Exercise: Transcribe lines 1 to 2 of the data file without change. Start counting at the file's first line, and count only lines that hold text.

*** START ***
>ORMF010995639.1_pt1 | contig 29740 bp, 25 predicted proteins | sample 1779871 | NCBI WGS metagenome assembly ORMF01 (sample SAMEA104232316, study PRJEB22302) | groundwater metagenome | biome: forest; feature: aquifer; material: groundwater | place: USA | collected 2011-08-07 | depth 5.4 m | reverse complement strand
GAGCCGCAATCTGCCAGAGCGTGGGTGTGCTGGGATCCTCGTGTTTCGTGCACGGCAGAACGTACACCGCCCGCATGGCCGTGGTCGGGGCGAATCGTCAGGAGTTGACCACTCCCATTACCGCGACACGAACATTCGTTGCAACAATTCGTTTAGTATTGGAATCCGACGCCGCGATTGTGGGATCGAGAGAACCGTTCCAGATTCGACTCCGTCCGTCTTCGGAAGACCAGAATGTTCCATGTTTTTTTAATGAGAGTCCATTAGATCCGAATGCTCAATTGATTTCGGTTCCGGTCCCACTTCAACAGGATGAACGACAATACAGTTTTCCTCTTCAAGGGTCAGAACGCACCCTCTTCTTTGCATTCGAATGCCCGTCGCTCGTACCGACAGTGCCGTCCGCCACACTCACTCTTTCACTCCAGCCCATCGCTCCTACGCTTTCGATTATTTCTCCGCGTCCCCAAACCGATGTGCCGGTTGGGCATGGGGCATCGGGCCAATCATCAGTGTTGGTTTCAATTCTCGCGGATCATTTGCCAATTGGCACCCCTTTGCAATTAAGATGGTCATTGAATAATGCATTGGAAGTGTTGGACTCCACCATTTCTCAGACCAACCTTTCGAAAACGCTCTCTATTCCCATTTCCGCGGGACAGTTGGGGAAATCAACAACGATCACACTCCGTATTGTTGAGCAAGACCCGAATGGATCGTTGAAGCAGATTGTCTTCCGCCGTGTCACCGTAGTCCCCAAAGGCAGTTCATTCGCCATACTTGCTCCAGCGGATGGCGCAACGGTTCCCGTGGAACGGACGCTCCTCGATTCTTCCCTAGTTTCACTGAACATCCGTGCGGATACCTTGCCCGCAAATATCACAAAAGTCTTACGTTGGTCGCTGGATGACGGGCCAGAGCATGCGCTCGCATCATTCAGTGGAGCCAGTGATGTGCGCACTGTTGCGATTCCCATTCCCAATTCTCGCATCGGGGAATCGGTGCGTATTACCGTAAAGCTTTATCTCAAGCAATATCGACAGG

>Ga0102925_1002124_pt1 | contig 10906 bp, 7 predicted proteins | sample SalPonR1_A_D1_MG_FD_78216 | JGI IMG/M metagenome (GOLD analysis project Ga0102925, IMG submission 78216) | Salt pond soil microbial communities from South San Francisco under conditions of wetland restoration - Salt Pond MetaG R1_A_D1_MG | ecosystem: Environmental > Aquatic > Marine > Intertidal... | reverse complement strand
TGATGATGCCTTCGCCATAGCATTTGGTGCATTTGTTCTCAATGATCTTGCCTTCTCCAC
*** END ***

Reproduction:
>ORMF010995639.1_pt1 | contig 29740 bp, 25 predicted proteins | sample 1779871 | NCBI WGS metagenome assembly ORMF01 (sample SAMEA104232316, study PRJEB22302) | groundwater metagenome | biome: forest; feature: aquifer; material: groundwater | place: USA | collected 2011-08-07 | depth 5.4 m | reverse complement strand
GAGCCGCAATCTGCCAGAGCGTGGGTGTGCTGGGATCCTCGTGTTTCGTGCACGGCAGAACGTACACCGCCCGCATGGCCGTGGTCGGGGCGAATCGTCAGGAGTTGACCACTCCCATTACCGCGACACGAACATTCGTTGCAACAATTCGTTTAGTATTGGAATCCGACGCCGCGATTGTGGGATCGAGAGAACCGTTCCAGATTCGACTCCGTCCGTCTTCGGAAGACCAGAATGTTCCATGTTTTTTTAATGAGAGTCCATTAGATCCGAATGCTCAATTGATTTCGGTTCCGGTCCCACTTCAACAGGATGAACGACAATACAGTTTTCCTCTTCAAGGGTCAGAACGCACCCTCTTCTTTGCATTCGAATGCCCGTCGCTCGTACCGACAGTGCCGTCCGCCACACTCACTCTTTCACTCCAGCCCATCGCTCCTACGCTTTCGATTATTTCTCCGCGTCCCCAAACCGATGTGCCGGTTGGGCATGGGGCATCGGGCCAATCATCAGTGTTGGTTTCAATTCTCGCGGATCATTTGCCAATTGGCACCCCTTTGCAATTAAGATGGTCATTGAATAATGCATTGGAAGTGTTGGACTCCACCATTTCTCAGACCAACCTTTCGAAAACGCTCTCTATTCCCATTTCCGCGGGACAGTTGGGGAAATCAACAACGATCACACTCCGTATTGTTGAGCAAGACCCGAATGGATCGTTGAAGCAGATTGTCTTCCGCCGTGTCACCGTAGTCCCCAAAGGCAGTTCATTCGCCATACTTGCTCCAGCGGATGGCGCAACGGTTCCCGTGGAACGGACGCTCCTCGATTCTTCCCTAGTTTCACTGAACATCCGTGCGGATACCTTGCCCGCAAATATCACAAAAGTCTTACGTTGGTCGCTGGATGACGGGCCAGAGCATGCGCTCGCATCATTCAGTGGAGCCAGTGATGTGCGCACTGTTGCGATTCCCATTCCCAATTCTCGCATCGGGGAATCGGTGCGTATTACCGTAAAGCTTTATCTCAAGCAATATCGACAGG